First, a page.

By Linda Stahl, The Courier-Journal
The medical community needs to do a better job of detecting vitamin B-12 deficiency, said Florian Thomas, associate professor of neurology at Saint Louis University. "Just this small step would have broad health implications," said Thomas, who said a blood test commonly used to measure B-12 isn't sensitive enough and should be supplemented with another test. B-12 is needed to produce red blood cells and to maintain a healthy nervous system. It is important for every cell and system in the body, including the blood and nervous system. It is essential for formation of myelin, the fatty sheath that surrounds nerves.
To measure B-12, health providers commonly draw blood and send it to a lab for measurement of B-12 values, which are measured in picograms per milliter (pg/ml). Normal is considered 170 to 200 pg/ml, Thomas said. But he and his colleagues at Saint Louis University have studied patients with normal levels of B-12 who nonetheless have B-12 deficiency.
Second test useful
Thomas is urging doctors who think their patients lack the vitamin because of symptoms to also test their blood for methylmalonic acid (MMA), a natural compound in the body that increases when B-12 is lacking. He said the cost of such additional testing wouldn't be great, with a regular blood test for B-12 running about $20 and a blood test for MMA running about $40. "The usual way of diagnosing B-12 deficiency may be inadequate because it underestimates the frequency of the problem, which is present in up to 20 percent of the elderly," Thomas said. He said problems brought on by B-12 deficiencies in the elderly would cost only pennies a day to prevent with a B-12 vitamin pill. Other authorities, including authors of the University of California Berkeley Wellness Letter, recommend that doctors check to see if vitamin B-12 is lacking if a patient develops such symptoms as dementia, hallucinations, memory loss and confusion. B-12 deficiency can occur at any age, but is more common in the older population and can mimic other disorders, including Alzheimer's disease, Thomas said.
Risks of low B-12
B-12 deficiency can cause:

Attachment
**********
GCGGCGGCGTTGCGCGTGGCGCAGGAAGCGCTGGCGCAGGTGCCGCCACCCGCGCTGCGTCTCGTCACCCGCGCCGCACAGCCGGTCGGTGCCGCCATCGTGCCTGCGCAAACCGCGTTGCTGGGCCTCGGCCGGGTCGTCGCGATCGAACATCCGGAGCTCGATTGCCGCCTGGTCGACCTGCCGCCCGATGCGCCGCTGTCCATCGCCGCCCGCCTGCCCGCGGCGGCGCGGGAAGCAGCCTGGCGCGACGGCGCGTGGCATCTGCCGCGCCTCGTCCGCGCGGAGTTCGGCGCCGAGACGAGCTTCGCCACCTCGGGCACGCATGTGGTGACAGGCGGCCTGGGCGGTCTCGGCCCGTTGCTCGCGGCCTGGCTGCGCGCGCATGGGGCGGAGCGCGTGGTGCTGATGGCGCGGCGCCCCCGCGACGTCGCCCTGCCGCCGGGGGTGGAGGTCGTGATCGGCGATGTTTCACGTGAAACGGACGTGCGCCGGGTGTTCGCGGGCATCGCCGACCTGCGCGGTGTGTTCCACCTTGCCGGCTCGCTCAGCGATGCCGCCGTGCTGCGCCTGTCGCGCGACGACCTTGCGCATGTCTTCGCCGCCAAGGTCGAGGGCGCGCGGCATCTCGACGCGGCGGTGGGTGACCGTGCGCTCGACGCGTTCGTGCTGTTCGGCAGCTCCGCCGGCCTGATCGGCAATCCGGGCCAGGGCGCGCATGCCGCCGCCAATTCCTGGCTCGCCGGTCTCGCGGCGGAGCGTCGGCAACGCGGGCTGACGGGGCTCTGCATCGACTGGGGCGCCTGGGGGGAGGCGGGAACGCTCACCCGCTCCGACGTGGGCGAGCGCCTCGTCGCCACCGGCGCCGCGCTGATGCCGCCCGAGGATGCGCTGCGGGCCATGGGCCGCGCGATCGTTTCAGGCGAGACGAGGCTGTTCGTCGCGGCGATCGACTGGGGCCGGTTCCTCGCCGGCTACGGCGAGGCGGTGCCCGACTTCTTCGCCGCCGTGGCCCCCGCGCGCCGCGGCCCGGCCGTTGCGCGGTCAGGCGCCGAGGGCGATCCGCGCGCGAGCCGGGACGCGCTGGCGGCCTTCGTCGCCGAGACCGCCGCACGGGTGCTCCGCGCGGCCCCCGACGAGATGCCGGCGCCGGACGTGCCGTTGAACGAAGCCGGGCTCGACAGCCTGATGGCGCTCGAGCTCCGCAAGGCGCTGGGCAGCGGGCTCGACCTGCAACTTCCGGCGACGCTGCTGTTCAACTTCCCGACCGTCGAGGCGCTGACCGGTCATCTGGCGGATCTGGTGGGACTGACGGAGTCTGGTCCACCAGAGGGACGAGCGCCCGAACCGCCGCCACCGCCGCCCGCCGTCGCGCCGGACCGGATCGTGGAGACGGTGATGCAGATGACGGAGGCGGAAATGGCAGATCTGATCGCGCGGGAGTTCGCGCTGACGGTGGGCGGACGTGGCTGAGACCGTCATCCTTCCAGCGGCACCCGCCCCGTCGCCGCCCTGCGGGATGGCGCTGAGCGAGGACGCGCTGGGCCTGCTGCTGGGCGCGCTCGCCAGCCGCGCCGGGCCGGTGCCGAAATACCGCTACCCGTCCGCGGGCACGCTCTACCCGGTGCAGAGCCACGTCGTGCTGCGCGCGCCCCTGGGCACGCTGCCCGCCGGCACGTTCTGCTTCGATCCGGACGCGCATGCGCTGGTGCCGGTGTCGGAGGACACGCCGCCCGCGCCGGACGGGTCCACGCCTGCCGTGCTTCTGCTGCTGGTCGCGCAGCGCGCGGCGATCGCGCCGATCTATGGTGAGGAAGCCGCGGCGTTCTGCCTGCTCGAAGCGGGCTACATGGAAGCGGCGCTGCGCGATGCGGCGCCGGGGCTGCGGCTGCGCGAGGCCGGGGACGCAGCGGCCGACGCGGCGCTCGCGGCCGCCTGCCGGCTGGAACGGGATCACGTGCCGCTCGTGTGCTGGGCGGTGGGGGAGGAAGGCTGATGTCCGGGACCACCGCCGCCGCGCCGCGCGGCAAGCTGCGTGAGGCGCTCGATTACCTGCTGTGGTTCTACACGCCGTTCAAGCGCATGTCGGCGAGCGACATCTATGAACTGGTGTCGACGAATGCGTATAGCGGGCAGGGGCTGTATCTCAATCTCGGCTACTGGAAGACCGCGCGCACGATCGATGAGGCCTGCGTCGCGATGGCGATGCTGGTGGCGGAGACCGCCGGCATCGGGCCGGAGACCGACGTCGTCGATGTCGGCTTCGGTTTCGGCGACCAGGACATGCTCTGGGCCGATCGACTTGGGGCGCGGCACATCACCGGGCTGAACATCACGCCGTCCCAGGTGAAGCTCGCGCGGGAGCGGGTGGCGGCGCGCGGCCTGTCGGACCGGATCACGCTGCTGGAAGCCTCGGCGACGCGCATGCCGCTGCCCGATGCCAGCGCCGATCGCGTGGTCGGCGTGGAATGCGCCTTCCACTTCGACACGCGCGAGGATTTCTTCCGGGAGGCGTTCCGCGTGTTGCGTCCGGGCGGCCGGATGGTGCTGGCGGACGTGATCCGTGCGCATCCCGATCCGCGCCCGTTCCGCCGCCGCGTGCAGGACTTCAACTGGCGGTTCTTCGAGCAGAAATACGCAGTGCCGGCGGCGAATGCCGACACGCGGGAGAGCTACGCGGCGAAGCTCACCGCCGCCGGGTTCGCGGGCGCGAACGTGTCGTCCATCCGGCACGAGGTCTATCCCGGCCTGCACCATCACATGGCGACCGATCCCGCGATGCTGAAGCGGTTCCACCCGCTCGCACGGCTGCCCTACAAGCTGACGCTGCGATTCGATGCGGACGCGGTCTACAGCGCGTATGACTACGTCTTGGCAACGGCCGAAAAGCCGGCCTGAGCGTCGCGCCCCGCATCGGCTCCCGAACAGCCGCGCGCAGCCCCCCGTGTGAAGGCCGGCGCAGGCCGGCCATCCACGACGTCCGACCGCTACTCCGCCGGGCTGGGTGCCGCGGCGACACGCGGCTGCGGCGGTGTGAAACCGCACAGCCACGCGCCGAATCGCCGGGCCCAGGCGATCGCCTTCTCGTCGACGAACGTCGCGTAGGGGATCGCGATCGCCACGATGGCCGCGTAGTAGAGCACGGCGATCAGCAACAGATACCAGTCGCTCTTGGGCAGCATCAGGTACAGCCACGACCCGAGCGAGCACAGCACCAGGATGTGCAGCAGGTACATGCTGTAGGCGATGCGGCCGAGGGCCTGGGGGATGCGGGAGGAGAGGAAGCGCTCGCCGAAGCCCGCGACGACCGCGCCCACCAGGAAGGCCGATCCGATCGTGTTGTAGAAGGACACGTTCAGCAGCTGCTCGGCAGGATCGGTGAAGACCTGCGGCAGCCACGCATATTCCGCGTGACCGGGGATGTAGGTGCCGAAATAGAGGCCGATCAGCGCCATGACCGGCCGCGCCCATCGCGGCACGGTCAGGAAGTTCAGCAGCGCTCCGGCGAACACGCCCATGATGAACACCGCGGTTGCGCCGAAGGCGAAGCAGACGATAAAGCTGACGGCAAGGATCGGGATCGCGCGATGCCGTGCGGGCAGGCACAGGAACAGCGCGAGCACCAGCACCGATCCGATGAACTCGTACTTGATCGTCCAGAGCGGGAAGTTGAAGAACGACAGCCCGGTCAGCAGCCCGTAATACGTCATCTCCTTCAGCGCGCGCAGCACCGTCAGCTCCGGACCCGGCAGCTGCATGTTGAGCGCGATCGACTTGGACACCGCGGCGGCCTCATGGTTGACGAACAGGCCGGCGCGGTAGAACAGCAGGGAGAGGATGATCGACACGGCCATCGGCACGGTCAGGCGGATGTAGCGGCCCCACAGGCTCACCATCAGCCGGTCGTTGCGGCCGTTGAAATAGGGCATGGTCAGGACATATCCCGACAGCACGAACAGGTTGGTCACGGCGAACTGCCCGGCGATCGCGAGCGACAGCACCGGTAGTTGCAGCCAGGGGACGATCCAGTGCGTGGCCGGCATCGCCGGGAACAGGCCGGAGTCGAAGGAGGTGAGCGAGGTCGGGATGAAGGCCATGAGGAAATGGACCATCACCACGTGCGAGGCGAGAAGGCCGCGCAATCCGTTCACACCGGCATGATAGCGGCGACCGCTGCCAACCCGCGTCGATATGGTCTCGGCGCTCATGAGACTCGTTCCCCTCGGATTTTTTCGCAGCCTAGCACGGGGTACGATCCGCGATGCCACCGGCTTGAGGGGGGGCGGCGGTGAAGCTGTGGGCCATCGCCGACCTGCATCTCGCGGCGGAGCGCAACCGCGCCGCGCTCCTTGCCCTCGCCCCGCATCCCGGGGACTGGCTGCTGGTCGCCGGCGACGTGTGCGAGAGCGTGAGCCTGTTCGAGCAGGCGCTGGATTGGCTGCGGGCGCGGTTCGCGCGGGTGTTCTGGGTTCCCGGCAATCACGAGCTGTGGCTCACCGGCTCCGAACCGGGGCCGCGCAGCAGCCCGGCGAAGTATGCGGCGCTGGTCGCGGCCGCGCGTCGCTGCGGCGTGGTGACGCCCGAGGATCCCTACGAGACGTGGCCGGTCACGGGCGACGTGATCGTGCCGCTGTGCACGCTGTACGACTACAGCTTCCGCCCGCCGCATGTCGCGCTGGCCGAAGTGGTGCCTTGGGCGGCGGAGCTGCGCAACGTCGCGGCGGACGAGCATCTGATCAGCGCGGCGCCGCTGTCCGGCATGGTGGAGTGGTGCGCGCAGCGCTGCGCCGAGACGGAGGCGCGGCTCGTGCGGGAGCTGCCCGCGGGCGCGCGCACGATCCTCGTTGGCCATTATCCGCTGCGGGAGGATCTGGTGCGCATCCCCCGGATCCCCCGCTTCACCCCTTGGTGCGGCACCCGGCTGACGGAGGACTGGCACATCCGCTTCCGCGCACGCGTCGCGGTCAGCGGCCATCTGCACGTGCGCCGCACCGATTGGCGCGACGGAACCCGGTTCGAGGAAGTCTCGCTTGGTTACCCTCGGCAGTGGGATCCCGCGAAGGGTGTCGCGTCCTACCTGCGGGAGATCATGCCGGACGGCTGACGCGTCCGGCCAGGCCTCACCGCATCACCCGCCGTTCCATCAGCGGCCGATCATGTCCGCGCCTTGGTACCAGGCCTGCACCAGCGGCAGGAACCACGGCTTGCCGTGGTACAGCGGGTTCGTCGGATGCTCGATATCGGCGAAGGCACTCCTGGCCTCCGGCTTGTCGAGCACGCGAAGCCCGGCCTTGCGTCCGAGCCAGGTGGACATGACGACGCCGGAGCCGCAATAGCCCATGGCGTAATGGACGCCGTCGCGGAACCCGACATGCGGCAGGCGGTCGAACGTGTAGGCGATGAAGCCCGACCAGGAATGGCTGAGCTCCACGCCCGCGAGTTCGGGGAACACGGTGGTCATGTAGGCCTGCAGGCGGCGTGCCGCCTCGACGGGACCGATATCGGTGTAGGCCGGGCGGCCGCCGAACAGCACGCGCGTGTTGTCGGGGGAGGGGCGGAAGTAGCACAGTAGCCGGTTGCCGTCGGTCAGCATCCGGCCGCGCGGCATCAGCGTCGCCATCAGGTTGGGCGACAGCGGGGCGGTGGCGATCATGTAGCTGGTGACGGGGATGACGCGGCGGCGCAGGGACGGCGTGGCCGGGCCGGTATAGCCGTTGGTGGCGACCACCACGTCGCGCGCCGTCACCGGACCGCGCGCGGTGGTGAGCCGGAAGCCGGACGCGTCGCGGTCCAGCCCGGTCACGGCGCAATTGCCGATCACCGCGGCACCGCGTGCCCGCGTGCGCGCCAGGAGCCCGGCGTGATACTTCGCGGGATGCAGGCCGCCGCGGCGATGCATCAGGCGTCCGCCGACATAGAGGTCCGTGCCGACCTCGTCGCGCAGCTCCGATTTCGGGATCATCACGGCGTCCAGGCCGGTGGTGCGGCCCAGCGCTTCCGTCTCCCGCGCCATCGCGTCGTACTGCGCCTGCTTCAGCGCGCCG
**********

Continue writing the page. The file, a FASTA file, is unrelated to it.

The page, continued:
Pain, numbness or tingling in the hands and feet
Lack of coordination
According to the National Institutes of Health, other symptoms and problems associated with B-12 deficiency include: Anemia
Loss of appetite
In infants, B-12 deficiency can cause failure to thrive, movement disorders, delayed development and a type of anemia.
The National Academy of Sciences recommends that adults over 50 get 6 to 12 micrograms of B-12 a day and advises taking supplements or eating foods, such as breakfast cereals, fortified with B-12. Fortified foods release the B-12 more easily than foods in which the vitamin naturally occurs. Thomas sees no harm in taking a higher dosage than recommended in supplement form, saying there is "no fear of overdosing" because the vitamin is water-soluble. Thomas also noted that elderly patients undergoing surgery or dental work where laughing gas, or nitrous oxide, is administered are in special danger if they have undiagnosed B-12 deficiencies. Nitrous oxide can inhibit the use of B-12 by the body when stores of it in the tissues are low. Thomas thinks that surgeries and dental practices that use laughing gas should routinely test patients in advance for B-12 deficiencies. Otherwise, within a week a person with low B-12 stores who gets laughing gas might exhibit symptoms such as confusion and memory loss.
Who needs tests
Thomas urged that patients be rigorously tested before surgery to see if they have low B-12 stores and tested after age 65 every two years. Thomas and Saint Louis University researchers Dr. Chitharanjan Rao and Dr. John Selhorst also have found that it can be difficult to distinguish multiple sclerosis from B-12 deficiency. Some medical personnel, young adults and teenagers abuse nitrous oxide, buying it from baking supply stores or using the gas contained in whipped-cream dispensers. Nitrous oxide abuse resulting in B-12 deficiency should be considered in young adults with unusual neurological conditions, Thomas said.
Copyright 2004 The Courier-Journal.